After oil

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OPINION Every day a river of cars flows across the Bay Bridge into San Francisco, bringing workers, tourists, and visitors to the city. Nearly all run on petroleum fuels. Every day a staccato procession of planes lands at SFO, bringing tourists, conventioneers, and returning residents. All fly on petroleum fuels. Every day a phalanx of trucks delivers food to grocery stores, restaurants, and corner markets. All run on petroleum fuels. Every day roads are paved, potholes are filled, roofs are tarred, machinery is lubricated, and tires are replaced. All are done with petroleum-derived products. Every day hundreds of thousands of purchases take place, every one enabled by petroleum.
What will happen when the petroleum behind all these activities costs $100 a barrel? $200 a barrel? Or more? San Francisco's viability as a major West Coast city is based on cheap petroleum. But the century of cheap petroleum is quickly coming to an end, and an era of expensive, scarce oil is dawning. Just as US production of oil peaked in 1970, production of oil from an increasing number of other countries has peaked as well. Currently, 33 of the top 48 major oil producers in the world are in irreversible decline, among them the United Kingdom, Norway, Mexico, and Indonesia. Within a few years — and indeed some claim it has already happened — global oil production will peak, then begin a protracted decline. The consequences are unthinkable. A world — and a city — built on cheap petroleum faces the largest challenge of modern times.
Nothing exists that can seamlessly replace petroleum. For transport, ethanol and biodiesel have been touted but both require tremendously higher levels of energy inputs for production compared to petroleum, and the competition with food production is already apparent with the rising price of corn in the Midwest. For other uses — lubrication, paving, plastics, pesticides, pharmaceuticals, cosmetics, paints, inks, solvents, detergents, rubber, and thousands more — no drop-in substitute is remotely ready. Alternate sources — such as the tar sands of Canada — produce in net only a half barrel of oil for every barrel of energy consumed. As petroleum production reaches its peak, every aspect of our lives will be profoundly impacted.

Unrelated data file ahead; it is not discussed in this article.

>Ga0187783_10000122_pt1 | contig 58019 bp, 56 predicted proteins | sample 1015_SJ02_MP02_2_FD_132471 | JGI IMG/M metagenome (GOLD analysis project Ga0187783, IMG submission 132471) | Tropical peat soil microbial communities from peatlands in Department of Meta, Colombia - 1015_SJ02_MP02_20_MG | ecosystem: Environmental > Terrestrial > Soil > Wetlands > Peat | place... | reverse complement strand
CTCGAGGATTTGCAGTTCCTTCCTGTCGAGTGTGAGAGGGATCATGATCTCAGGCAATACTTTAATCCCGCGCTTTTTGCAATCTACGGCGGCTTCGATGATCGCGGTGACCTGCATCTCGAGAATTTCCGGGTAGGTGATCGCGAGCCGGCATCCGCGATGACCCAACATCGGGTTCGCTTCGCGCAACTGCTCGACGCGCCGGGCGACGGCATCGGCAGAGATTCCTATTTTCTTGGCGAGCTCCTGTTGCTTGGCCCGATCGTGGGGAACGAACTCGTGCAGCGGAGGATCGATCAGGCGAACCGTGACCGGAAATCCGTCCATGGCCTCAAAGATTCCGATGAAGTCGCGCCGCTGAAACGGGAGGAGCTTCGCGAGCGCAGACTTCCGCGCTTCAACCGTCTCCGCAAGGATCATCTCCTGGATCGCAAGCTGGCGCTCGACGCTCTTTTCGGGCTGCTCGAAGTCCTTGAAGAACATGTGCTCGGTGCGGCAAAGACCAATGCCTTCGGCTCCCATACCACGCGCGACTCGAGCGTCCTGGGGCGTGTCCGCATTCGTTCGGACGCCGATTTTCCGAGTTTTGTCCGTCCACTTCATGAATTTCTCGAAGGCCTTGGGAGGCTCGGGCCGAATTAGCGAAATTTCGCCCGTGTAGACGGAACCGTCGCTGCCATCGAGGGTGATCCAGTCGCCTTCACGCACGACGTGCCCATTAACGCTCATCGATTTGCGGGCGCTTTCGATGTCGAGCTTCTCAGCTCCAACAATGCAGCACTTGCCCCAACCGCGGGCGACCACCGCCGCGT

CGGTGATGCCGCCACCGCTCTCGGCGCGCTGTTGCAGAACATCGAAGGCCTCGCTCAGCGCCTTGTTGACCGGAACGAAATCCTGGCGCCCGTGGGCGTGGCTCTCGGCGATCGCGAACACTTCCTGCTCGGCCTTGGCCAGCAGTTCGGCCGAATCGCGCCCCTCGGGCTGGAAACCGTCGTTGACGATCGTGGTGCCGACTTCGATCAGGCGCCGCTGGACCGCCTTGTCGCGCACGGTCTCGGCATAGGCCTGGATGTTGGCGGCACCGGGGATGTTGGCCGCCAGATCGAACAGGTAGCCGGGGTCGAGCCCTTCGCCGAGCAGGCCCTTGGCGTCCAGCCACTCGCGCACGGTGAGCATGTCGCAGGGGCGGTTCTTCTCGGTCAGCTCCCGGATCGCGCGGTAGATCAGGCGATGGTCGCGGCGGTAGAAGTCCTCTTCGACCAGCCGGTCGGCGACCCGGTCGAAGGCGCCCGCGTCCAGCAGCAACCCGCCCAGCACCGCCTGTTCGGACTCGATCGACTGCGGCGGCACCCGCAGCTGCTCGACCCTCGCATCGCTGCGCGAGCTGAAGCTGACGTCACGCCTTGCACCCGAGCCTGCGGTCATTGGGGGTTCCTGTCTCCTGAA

What can be done? First, it's important to understand the phenomenon. Peak oil is not an oil company conspiracy, nor is it the result of OPEC's actions — this is the result of a century and a half of ever-rising exploitation of a finite energy source. Second, we need to examine how we use energy in San Francisco to determine ways to either reduce consumption or find nonfossil alternatives to supply it. We need to examine our food supply — completely dependent on petroleum for planting, harvesting, processing, and transporting — along with city operations and residential, commercial, and transportation requirements to assess their vulnerability in an era of rising energy prices.
In April, San Francisco became the first major city in the United States to pass a peak-oil resolution, and on July 28 the San Francisco Local Agency Formation Commission held the first in a series of hearings on the issue of peak oil. Over the next year the commission will hold additional public hearings to educate and inform the citizenry of San Francisco on peak oil and will be launching a study to identify the possible responses we can take. SFBG
Ross Mirkarimi
Sup. Ross Mirkarimi represents San Francisco District 5.